A Consequential Ruling: Florida Supreme Court Rejects Recovery of Consequential Damages in First-Party Breach of Contract Actions

In first-party breach of insurance contract actions, the parties oftentimes dispute whether the policyholder may seek damages that are not explicitly provided for in the policy, with the policyholder arguing such indirect damages flow from the alleged breach of contract. By doing so, policyholders blur the lines between breach of contract actions and bad faith actions. The Florida Supreme Court recently considered this issue in Citizens Property Insurance Corp. v. Manor House, LLC,[1]  and held that “extra-contractual, consequential damages are not available in a first-party breach of insurance contract action because the contractual amount due to the insured is the amount owed pursuant to the express terms and conditions of the insurance policy.”

Manor House arose from a Hurricane Frances insurance claim filed by an owner of apartment buildings. Citizens issued payments totaling approximately $1.9 million. Approximately nineteen months after the loss, Manor House’s public adjuster asked Citizens to reopen the claim. After reopening the claim, Citizens made additional payments and continued its adjustment. Several months after reopening the claim, Citizens’ field adjuster informally estimated the actual cash value of the loss at approximately $5.5 million and the replacement cost value at $6.4 million.

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Posted in Hurricane

Policyholders’ Counsel Test “Mother of All” Covid-19 Coverage Suits in a Bid to Block Insurers’ Path to Federal Court

Covid-19 has caused trillions in business losses. Whether those losses are covered by commercial property insurance is an existential issue for both policyholders and insurers. But before that legal battle, the battlefield must be chosen. Do these coverage suits belong in federal or state court?

In July 2020, a group of 42 Chicago restaurants and bars filed a lawsuit in Illinois state court against 19 commercial property insurers, seeking coverage for Covid-19 business losses,[1] in what plaintiffs’ counsel called the “mother of all” Covid-19 coverage suits.[2] A few days later, the same counsel filed a suit in New York state court on behalf of 94 restaurants and bars against 41 insurers.[3] Both suits allege that the insurers wrongly denied coverage, based on a lack of “direct physical loss or damage” under the policies.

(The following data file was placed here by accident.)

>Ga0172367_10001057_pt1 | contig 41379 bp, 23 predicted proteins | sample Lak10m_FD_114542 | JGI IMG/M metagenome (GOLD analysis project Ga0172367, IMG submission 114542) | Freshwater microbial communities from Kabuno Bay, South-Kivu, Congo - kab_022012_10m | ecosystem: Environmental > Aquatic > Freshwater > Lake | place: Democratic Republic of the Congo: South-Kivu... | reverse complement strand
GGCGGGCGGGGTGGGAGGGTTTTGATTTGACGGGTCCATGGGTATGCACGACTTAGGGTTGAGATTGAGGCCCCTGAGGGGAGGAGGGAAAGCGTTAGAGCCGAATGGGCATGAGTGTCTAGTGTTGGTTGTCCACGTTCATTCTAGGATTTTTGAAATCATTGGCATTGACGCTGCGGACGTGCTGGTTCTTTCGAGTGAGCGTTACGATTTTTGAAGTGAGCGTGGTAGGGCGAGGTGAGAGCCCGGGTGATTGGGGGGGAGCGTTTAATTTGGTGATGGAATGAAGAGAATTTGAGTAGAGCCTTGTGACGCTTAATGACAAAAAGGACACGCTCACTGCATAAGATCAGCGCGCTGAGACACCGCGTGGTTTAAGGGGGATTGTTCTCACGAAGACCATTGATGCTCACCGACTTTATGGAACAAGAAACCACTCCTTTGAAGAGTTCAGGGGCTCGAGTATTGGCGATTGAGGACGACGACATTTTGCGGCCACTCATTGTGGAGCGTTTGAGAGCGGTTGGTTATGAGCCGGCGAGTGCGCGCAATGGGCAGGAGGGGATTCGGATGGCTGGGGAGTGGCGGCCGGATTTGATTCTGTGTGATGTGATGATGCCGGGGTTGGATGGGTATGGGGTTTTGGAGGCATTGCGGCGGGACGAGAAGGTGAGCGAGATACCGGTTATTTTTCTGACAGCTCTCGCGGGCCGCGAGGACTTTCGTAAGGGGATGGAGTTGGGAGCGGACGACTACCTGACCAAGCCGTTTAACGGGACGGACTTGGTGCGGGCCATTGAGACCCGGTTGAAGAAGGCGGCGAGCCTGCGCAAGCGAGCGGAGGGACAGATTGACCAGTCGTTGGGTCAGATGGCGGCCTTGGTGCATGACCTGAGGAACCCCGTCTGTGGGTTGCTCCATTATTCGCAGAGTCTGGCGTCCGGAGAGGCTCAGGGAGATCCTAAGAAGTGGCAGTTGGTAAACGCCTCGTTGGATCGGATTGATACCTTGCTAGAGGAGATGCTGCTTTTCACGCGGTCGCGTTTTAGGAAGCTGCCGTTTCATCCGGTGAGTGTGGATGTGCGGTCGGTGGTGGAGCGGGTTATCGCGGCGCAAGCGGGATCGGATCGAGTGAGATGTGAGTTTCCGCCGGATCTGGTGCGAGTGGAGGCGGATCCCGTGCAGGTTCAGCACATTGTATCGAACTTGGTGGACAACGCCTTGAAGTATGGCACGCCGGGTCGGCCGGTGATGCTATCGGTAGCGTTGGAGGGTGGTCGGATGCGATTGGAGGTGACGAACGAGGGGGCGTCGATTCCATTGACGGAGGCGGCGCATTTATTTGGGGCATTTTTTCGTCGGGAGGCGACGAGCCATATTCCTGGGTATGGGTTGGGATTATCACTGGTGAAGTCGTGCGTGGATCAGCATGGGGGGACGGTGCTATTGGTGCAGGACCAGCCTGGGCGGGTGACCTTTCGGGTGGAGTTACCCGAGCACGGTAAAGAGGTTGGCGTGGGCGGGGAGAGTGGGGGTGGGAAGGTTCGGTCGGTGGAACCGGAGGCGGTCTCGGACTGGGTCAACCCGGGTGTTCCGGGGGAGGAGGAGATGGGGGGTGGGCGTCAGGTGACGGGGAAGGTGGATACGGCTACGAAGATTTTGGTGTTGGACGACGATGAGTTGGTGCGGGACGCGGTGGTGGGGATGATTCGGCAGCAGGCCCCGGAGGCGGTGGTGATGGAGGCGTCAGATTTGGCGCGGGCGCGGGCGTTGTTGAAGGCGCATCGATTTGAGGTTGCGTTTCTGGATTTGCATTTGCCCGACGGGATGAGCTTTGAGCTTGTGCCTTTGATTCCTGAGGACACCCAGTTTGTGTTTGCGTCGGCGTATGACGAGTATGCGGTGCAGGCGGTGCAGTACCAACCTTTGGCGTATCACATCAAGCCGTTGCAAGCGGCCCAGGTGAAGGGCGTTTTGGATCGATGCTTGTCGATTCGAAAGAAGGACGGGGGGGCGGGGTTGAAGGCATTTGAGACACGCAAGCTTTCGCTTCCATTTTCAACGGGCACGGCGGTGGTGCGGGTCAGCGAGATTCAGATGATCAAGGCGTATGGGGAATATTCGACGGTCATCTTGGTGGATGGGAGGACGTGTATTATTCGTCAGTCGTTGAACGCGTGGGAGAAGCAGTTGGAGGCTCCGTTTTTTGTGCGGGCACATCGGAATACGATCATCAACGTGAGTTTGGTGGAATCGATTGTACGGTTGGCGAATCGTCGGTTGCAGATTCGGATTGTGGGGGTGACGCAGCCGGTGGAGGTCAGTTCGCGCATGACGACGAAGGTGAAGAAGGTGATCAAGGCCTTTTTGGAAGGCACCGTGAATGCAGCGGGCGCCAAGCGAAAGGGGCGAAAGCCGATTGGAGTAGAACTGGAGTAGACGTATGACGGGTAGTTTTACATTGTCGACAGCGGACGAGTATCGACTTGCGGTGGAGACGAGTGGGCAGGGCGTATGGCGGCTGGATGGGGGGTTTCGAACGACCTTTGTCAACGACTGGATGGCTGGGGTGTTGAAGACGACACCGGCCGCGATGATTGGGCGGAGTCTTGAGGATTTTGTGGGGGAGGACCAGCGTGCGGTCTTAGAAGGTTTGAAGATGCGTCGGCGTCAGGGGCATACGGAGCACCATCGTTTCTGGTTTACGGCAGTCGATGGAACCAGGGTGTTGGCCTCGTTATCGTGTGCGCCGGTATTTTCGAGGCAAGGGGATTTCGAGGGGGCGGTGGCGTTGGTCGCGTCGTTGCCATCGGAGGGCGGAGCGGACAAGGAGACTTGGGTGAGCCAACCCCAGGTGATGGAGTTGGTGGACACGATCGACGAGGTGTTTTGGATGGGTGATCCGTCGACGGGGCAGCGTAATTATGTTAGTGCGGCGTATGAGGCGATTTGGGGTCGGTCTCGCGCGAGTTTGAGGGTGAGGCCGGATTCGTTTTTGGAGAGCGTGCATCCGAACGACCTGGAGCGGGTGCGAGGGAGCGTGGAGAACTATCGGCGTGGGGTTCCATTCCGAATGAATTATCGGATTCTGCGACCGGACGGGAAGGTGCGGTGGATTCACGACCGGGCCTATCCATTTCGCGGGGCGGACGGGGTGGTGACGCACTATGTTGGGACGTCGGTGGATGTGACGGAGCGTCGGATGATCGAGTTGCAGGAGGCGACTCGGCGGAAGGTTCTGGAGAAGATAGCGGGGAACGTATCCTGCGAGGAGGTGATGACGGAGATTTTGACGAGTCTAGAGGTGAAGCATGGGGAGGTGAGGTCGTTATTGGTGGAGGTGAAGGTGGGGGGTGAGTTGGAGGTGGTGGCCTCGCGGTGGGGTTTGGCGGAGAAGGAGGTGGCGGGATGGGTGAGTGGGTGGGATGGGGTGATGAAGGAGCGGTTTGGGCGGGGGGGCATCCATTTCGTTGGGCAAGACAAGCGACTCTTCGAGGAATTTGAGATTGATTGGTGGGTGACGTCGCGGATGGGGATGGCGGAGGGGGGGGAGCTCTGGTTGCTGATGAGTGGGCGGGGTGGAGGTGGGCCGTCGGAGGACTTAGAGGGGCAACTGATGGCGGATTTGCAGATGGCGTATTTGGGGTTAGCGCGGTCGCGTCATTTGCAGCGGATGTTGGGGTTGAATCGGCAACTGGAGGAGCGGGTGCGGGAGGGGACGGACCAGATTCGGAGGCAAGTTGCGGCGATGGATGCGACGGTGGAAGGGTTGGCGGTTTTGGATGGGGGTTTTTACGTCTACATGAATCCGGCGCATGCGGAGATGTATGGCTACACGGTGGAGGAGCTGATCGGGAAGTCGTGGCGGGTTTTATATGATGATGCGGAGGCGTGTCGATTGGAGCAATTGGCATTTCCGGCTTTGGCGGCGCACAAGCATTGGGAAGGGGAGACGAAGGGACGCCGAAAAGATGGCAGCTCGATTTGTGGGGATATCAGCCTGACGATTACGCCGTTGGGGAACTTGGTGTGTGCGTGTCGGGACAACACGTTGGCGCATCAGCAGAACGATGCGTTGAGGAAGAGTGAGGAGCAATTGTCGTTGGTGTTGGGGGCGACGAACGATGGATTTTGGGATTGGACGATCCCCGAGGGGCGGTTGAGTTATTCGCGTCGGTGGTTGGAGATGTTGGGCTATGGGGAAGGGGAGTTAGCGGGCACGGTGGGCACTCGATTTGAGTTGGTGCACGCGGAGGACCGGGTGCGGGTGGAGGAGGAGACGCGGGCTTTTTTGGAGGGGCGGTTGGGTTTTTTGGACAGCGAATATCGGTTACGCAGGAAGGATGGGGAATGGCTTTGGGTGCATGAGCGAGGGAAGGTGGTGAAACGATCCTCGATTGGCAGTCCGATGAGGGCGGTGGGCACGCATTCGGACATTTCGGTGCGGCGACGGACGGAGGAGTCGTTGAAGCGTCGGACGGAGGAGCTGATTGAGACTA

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Posted in Coverage, Fraud

Court’s Opinion Provides Guidance on Protecting a Claims Handling Manual as a Trade Secret

In Chavez v. Std. Ins. Co., 2020 U.S. Dist. LEXIS 203610 (N.D. Tex. Oct. 30, 2020), Judge David C. Godbey considered a variation on a common scenario that arises in first party cases.  Typically, the insured/plaintiff wants an insurer’s claims handling manual to use against the insurer in proving claims under Texas Insurance Code Chapter 541 and the DTPA.  However, as Judge Godbey explained, such manuals are not automatically discoverable.  Also, insurers can significantly increase the chances that a court will protect such manuals from unrestricted discovery and use in litigation by providing certain affidavit evidence.

The plaintiff in Chavez was receiving long-term disability benefits from Standard Insurance Company (“Standard”).  Standard terminated Chavez’s benefits after a medical examination.  Litigation ensued.  Chavez requested Standard’s claims handling manual in discovery.  To avoid a discovery dispute, Standard produced the manual pursuant to an agreed protective order.  Chavez subsequently sought to undo Standard’s designation of the manual as confidential trade secret under the protective order.       

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North Carolina Court Finds Coverage for Restaurants’ COVID-19 Business Income Losses

A trial level court in North Carolina recently found coverage under first-party property insurance policies for the insured restaurants’ COVID-19-related business income losses.  In North State Deli, LLC et al. v. Cincinnati Ins. Co., et al., Case No. 20-CVS-02569 in the General Court of Justice, Superior Court Division, County of Durham, Judge Orlando F. Hudson, Jr. granted partial summary judgment to the plaintiff-insureds, finding that plaintiffs’ business income losses resulting from the governmental shutdown of its business constituted a “loss” to property, sufficient to trigger coverage under the Cincinnati policies.  Although similarly situation insureds will undoubtedly rely on this decision in support of their claims for coverage, it is important to note that the North State Deli decision relies heavily on the specific policy language at issue, and that the policies in question did not contain a virus exclusion.  Accordingly, a deeper analysis is required before determining the impact of this ruling. 

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Posted in Business Interuption, Causes of Loss, Coverage, Direct Physical Loss or Damage, Order of Civil Authority
About The Property Insurance Law Observer
For more than four decades, Cozen O’Connor has represented all types of property insurers in jurisdictions throughout the United States, and it is dedicated to keeping its clients abreast of developments that impact the insurance industry. The Property Insurance Law Observer will survey court decisions, enacted or proposed legislation, and regulatory activities from all 50 states. We will also include commentary on current issues and developing trends of interest to first-party insurers.